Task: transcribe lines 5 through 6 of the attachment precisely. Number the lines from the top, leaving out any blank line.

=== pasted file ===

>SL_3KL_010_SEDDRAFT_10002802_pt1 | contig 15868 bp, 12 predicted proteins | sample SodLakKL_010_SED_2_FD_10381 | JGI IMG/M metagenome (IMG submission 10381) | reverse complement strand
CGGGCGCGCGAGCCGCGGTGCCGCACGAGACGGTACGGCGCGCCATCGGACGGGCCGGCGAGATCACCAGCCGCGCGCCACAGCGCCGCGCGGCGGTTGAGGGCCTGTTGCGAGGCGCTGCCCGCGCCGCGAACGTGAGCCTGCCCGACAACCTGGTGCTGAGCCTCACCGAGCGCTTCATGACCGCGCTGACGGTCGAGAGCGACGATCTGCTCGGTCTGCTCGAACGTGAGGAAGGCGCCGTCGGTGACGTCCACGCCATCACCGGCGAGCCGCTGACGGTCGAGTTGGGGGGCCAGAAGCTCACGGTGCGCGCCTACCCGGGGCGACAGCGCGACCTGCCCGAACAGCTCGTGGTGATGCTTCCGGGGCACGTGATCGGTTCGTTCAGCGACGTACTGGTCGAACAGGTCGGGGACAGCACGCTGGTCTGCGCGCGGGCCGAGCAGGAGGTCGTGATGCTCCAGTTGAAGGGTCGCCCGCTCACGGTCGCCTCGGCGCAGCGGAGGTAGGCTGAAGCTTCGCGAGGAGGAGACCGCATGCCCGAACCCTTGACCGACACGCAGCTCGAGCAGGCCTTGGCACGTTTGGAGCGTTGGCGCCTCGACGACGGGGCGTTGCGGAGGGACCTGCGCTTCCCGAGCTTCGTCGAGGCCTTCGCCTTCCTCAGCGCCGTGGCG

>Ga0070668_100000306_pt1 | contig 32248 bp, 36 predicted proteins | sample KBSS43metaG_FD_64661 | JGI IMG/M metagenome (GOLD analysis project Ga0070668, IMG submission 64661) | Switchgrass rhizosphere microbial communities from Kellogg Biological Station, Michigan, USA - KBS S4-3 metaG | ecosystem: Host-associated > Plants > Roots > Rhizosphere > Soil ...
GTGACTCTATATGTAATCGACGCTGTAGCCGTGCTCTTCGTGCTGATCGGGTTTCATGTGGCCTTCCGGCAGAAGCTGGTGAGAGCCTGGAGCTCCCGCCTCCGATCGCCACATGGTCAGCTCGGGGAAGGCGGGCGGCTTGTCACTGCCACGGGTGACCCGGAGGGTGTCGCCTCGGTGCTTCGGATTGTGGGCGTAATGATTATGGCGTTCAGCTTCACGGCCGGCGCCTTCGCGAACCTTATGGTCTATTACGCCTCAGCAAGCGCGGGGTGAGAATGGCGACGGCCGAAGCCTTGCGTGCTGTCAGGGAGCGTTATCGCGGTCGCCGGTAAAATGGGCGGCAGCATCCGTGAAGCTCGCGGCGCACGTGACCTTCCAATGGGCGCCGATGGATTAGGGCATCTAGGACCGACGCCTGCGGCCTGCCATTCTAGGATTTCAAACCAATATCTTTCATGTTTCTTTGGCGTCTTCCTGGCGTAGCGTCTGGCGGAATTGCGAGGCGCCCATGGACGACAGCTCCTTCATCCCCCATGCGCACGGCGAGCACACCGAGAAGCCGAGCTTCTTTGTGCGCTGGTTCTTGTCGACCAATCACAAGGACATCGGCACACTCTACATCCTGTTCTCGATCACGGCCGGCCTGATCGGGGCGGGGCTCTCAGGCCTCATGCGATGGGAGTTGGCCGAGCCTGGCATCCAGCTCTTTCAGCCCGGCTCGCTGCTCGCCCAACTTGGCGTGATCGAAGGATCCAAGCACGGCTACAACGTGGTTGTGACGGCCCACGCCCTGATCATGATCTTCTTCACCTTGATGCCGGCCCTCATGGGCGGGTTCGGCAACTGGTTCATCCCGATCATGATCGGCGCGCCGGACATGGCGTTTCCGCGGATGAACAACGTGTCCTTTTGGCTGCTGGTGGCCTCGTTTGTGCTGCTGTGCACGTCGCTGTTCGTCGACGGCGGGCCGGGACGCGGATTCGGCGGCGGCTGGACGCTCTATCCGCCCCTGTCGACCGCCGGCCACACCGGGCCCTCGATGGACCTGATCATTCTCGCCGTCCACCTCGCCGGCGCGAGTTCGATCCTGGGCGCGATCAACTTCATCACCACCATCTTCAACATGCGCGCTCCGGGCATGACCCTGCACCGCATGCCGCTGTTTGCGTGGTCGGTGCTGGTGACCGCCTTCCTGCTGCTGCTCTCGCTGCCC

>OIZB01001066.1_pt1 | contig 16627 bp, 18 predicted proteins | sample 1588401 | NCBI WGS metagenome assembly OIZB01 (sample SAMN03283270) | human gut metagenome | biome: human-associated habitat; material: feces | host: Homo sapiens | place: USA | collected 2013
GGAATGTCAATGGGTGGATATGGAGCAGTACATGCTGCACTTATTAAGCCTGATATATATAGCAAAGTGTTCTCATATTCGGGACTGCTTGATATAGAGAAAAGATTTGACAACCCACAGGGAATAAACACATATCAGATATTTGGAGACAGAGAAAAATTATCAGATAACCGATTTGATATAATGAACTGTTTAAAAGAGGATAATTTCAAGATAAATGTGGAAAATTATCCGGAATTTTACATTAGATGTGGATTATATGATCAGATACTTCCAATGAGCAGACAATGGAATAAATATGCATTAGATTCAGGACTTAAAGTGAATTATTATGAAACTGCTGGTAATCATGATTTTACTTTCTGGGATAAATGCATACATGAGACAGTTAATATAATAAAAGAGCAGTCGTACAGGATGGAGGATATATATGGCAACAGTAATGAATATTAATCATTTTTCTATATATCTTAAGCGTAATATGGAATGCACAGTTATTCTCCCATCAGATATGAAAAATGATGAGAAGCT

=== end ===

>OIZB01001066.1_pt1 | contig 16627 bp, 18 predicted proteins | sample 1588401 | NCBI WGS metagenome assembly OIZB01 (sample SAMN03283270) | human gut metagenome | biome: human-associated habitat; material: feces | host: Homo sapiens | place: USA | collected 2013
GGAATGTCAATGGGTGGATATGGAGCAGTACATGCTGCACTTATTAAGCCTGATATATATAGCAAAGTGTTCTCATATTCGGGACTGCTTGATATAGAGAAAAGATTTGACAACCCACAGGGAATAAACACATATCAGATATTTGGAGACAGAGAAAAATTATCAGATAACCGATTTGATATAATGAACTGTTTAAAAGAGGATAATTTCAAGATAAATGTGGAAAATTATCCGGAATTTTACATTAGATGTGGATTATATGATCAGATACTTCCAATGAGCAGACAATGGAATAAATATGCATTAGATTCAGGACTTAAAGTGAATTATTATGAAACTGCTGGTAATCATGATTTTACTTTCTGGGATAAATGCATACATGAGACAGTTAATATAATAAAAGAGCAGTCGTACAGGATGGAGGATATATATGGCAACAGTAATGAATATTAATCATTTTTCTATATATCTTAAGCGTAATATGGAATGCACAGTTATTCTCCCATCAGATATGAAAAATGATGAGAAGCT